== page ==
Is the Gulf of Mexico safe?, Dahr Jamail, November 4, 2010:
On October 29 the US Food and Drug Administration (FDA) and National Oceanic and Atmospheric Administration (NOAA) announced in a press release, new chemical testing for BP's dispersants. ...
Statements by senior policy analyst at the Environmental Protection Agency's (EPA) office of solid waste and emergency response Hugh Kaufman regarding the press release:
- "They say it perfectly clear: the purpose of the test they developed is to make the public confident, not whether the seafood was safe or not."
- "They selected the one compound that doesn’t bio-accumulate, as opposed to testing for the toxic ingredients that have a low safety threshold and do build up in tissue. They are not looking for those.
- "They want to be able to tell the public the seafood is safe. But if you are going to test seafood to see if it’s safe or not, you want to test for the ingredients of Corexit that have a low safety threshold and do bio-accumulate in tissue."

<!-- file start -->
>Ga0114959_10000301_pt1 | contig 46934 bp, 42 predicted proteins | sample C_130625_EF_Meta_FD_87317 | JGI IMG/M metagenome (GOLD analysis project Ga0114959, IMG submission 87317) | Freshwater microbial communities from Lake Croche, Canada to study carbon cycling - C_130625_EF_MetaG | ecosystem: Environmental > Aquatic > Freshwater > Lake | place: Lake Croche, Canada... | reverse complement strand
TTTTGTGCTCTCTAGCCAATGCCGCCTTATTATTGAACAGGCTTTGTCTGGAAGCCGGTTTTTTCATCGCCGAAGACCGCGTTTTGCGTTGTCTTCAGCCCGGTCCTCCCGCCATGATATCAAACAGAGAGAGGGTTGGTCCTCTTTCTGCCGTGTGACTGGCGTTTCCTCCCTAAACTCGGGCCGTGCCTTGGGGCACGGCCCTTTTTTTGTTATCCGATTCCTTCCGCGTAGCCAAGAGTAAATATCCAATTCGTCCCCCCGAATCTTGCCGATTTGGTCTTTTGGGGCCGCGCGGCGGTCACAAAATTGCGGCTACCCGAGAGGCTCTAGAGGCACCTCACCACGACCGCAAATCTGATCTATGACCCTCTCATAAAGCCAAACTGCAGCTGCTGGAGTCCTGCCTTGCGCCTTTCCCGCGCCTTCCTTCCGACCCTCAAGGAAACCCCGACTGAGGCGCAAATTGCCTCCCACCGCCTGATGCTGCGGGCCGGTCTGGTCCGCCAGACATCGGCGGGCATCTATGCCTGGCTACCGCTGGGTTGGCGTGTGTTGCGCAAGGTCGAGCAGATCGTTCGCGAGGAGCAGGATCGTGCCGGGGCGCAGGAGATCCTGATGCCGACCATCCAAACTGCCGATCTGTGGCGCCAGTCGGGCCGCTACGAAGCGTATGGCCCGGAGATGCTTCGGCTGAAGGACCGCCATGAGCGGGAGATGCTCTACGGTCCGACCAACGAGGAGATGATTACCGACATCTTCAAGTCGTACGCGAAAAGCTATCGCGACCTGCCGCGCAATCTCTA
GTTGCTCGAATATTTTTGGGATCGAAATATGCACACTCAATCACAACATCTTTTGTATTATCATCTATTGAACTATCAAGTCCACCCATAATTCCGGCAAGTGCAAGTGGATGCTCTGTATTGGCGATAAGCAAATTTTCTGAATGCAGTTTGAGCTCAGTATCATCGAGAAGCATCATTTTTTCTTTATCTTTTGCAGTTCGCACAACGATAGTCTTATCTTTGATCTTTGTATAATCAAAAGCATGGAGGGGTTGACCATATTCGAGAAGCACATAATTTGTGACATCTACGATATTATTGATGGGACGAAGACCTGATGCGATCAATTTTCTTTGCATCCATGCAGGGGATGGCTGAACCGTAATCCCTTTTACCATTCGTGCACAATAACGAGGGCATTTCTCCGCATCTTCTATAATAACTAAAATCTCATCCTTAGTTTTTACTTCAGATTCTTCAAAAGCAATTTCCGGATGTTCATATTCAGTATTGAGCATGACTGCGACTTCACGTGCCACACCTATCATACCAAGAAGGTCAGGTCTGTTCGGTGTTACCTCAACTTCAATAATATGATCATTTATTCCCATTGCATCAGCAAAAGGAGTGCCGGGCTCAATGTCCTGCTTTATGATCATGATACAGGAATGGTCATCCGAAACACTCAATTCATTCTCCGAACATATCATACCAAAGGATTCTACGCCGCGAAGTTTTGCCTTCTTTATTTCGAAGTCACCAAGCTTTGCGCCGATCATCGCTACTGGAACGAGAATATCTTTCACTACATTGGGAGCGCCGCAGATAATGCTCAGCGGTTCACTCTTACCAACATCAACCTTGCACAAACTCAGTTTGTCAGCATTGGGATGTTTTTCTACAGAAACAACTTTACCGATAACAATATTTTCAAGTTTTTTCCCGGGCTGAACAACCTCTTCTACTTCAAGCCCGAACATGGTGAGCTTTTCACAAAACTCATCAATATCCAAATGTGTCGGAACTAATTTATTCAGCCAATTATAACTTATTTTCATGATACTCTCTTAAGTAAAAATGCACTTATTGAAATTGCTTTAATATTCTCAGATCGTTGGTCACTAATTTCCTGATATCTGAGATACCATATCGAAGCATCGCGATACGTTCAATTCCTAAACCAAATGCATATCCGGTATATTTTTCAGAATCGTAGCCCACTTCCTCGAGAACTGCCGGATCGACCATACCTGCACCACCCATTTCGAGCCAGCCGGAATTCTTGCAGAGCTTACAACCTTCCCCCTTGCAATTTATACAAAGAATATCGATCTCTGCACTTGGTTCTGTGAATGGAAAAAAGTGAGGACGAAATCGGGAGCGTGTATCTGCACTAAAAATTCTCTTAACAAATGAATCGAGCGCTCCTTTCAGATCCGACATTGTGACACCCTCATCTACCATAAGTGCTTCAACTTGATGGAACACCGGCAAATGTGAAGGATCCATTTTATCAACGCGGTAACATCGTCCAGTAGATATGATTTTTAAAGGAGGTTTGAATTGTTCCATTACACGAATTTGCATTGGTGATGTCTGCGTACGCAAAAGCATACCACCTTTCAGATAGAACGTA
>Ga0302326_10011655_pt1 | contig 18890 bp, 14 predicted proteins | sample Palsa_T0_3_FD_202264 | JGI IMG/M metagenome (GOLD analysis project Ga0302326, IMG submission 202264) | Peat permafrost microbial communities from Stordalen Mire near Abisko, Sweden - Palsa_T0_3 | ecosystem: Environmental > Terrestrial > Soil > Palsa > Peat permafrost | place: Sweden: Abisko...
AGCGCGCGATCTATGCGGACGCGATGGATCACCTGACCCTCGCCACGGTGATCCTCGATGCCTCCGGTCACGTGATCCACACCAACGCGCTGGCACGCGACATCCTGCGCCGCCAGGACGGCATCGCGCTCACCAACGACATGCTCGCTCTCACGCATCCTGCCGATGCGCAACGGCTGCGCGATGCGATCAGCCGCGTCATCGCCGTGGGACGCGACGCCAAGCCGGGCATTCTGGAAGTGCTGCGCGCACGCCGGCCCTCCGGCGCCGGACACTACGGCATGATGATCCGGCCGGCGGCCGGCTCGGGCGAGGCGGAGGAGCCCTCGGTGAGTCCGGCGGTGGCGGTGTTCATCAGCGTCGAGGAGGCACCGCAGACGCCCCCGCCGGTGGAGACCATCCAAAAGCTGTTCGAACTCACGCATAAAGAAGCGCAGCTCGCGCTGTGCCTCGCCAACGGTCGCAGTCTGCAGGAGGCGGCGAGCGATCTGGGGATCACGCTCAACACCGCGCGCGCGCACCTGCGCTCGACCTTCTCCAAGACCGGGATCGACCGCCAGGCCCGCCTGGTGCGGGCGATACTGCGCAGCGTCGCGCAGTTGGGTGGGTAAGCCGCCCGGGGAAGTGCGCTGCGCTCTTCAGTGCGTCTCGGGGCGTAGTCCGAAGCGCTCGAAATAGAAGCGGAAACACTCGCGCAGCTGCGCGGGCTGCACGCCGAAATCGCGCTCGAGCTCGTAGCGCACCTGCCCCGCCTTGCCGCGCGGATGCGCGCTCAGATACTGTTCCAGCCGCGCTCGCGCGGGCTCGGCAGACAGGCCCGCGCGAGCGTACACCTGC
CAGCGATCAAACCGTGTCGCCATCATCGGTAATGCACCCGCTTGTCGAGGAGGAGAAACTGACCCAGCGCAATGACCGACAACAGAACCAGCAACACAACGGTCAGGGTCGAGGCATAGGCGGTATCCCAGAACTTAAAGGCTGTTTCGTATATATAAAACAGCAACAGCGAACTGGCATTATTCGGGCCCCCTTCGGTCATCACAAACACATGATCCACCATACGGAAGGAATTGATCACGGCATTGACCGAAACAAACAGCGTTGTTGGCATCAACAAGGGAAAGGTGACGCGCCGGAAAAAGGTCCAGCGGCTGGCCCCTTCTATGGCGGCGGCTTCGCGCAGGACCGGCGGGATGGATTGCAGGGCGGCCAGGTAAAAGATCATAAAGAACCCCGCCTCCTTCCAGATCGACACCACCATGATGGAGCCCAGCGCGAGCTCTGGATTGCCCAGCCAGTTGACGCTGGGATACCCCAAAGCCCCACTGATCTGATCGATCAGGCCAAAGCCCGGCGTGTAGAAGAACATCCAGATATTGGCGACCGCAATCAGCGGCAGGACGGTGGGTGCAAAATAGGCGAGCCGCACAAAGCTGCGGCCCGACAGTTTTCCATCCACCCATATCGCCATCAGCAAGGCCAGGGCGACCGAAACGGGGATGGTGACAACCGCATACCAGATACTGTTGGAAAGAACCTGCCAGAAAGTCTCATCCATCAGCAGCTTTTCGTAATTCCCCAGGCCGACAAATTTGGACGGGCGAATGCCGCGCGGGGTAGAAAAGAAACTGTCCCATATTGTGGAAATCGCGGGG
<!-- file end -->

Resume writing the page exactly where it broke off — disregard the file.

- "However, if you want the public to think everything is fine, then you do what they said in their press release they are doing, which is to look for an ingredient with a high safety threshold that doesn’t build up in tissue."
- "They told you they are doing a cover up, how they are doing the cover up, and notwithstanding that, they still have some positive results for chemicals."
- "BP called most of the shots, and that was the problem, and clearly from this press release, looks like they still are. The more the public thinks everything is back to normal, the less people who were harmed by the mess will be reimbursed. Follow the money..."